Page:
Here's the transcript of our conversation:
RVB: 00:02 Hello everyone. My name is Rik. Rik Van Bruggen from Neo Technology and here we are again recording another episode for the Neo4j Graph Database podcast. And today I'm very excited to have another overseas guest on this episode, that's Eddy Wong from Wanderu. Hi, Eddy.
EW: 00:22 Hi, how are you doing?
RVB: 00:23 I'm doing very well, and you?
EW: 00:25 Good.
RVB: 00:26 Excellent. Excellent. So Eddy, I've been reading all of the blogs and watching some of your videos from GraphConnect (see below) about your work with Neo4j at Wanderu. But most people won't have done that yet, so maybe you can introduce yourself very quickly if that's okay?
Wanderu. Wanderu is a search engine for buses and trains, and the reason we were looking for a graph solution is we wanted to model the network of transportation so that you could route two buses, or two trains, or a bus and a train very easily. And that led us to using Neo4j.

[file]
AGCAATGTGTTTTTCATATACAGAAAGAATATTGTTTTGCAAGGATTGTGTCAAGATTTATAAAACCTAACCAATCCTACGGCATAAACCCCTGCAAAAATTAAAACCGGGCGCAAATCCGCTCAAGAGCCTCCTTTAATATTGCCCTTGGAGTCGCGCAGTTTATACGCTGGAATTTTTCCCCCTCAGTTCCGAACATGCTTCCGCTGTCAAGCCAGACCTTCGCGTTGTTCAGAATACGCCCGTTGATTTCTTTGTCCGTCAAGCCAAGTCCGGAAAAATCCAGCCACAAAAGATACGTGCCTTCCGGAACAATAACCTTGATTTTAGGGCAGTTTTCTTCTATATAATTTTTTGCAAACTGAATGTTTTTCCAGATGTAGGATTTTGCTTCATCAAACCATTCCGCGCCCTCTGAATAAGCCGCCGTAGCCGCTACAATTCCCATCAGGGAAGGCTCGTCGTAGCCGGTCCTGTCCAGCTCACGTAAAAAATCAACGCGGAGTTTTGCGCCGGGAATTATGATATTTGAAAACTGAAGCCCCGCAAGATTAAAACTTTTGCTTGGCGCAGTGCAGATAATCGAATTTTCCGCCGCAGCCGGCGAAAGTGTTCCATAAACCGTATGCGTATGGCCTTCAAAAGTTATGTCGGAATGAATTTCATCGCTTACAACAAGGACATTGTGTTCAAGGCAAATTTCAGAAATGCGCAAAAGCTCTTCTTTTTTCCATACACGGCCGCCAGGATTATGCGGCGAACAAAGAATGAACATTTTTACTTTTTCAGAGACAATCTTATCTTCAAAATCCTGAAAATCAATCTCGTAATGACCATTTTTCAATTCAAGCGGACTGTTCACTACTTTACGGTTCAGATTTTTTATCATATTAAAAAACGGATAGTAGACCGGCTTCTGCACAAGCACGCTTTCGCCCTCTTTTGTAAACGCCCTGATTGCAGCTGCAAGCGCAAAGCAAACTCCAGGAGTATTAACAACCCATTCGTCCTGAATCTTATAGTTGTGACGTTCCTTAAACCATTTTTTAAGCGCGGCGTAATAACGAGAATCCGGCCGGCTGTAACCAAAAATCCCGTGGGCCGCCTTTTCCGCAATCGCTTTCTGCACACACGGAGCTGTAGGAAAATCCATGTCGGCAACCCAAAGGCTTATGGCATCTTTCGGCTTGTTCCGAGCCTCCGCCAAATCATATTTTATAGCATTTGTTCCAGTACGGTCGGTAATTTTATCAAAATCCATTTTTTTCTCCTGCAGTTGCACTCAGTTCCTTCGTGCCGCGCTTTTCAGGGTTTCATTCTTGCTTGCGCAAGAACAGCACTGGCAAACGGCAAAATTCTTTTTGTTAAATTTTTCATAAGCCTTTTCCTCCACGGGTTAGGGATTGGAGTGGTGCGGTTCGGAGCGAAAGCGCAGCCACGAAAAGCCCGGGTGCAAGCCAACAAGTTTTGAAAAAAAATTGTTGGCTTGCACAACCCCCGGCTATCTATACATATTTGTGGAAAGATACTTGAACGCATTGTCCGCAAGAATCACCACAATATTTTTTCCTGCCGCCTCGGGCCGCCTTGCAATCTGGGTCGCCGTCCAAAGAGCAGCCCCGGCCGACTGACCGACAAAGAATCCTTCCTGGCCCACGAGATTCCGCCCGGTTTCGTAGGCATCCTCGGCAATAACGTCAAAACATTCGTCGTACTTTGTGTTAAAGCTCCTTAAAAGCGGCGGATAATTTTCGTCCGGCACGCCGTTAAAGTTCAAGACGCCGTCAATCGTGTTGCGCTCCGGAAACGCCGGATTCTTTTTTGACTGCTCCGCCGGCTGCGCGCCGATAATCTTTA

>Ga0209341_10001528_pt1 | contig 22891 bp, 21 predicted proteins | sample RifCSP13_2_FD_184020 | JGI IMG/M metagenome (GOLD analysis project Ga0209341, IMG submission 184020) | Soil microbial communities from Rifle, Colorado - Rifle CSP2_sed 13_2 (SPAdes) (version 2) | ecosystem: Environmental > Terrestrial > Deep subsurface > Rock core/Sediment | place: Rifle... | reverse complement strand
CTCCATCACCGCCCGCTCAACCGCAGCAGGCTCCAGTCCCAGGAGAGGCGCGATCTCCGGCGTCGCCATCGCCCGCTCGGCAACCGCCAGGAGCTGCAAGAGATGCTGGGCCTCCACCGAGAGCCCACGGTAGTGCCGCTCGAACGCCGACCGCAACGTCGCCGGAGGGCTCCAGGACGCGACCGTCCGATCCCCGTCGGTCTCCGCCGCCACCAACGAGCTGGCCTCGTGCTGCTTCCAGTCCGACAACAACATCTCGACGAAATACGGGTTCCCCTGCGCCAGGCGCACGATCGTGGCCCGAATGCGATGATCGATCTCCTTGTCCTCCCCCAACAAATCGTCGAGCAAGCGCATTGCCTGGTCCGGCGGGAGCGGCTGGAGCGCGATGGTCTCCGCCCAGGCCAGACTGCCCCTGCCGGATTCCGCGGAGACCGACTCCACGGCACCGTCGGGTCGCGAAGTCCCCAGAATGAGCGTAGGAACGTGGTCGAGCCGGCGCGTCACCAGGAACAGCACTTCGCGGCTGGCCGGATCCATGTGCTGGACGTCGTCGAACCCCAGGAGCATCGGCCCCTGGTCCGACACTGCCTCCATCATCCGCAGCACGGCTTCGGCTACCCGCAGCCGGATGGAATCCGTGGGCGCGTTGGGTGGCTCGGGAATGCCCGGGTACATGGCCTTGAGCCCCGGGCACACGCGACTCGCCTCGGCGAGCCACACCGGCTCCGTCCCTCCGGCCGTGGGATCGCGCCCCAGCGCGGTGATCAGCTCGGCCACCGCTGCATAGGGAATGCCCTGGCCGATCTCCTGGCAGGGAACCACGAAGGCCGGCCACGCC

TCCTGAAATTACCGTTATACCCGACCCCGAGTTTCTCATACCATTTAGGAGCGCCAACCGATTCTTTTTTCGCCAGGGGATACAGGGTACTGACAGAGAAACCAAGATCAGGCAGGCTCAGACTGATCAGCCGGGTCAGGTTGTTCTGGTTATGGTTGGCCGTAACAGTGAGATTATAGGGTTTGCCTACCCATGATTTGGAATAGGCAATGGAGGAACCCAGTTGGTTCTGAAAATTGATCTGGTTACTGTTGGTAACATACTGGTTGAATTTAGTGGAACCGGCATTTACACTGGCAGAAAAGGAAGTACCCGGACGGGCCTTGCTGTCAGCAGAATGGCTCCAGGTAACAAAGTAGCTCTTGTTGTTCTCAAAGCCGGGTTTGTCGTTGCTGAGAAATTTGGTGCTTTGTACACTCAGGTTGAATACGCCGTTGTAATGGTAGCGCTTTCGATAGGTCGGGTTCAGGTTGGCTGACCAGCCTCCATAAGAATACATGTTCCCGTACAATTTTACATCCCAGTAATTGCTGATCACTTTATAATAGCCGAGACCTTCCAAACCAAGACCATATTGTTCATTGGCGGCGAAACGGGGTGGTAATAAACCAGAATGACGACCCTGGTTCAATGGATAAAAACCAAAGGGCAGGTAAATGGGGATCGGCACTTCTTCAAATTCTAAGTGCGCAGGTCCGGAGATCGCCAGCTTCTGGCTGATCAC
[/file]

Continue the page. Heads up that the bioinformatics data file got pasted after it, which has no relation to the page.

RVB: 01:19 Super. How long have you guys been doing that already?
EW: 01:22 Since 2012. We were one of the early users of Neo4j. I actually learned about Neo4j that year and I attended the first ever GraphConnect conference in San Francisco.
RVB: 01:43 Yeah, that must be it. 2012, somewhere around that time. We're doing a fourth conference, a fourth year this year I believe. So, it's going to be exciting. So, search engines for trains and buses. How is it different from things like what I do? Route planning on Google Maps and stuff like that, is it very different?
EW: 02:04 Well, what you do with Google Maps is mostly local. We're in a city so, we at Wanderu, we focus on intercity travel.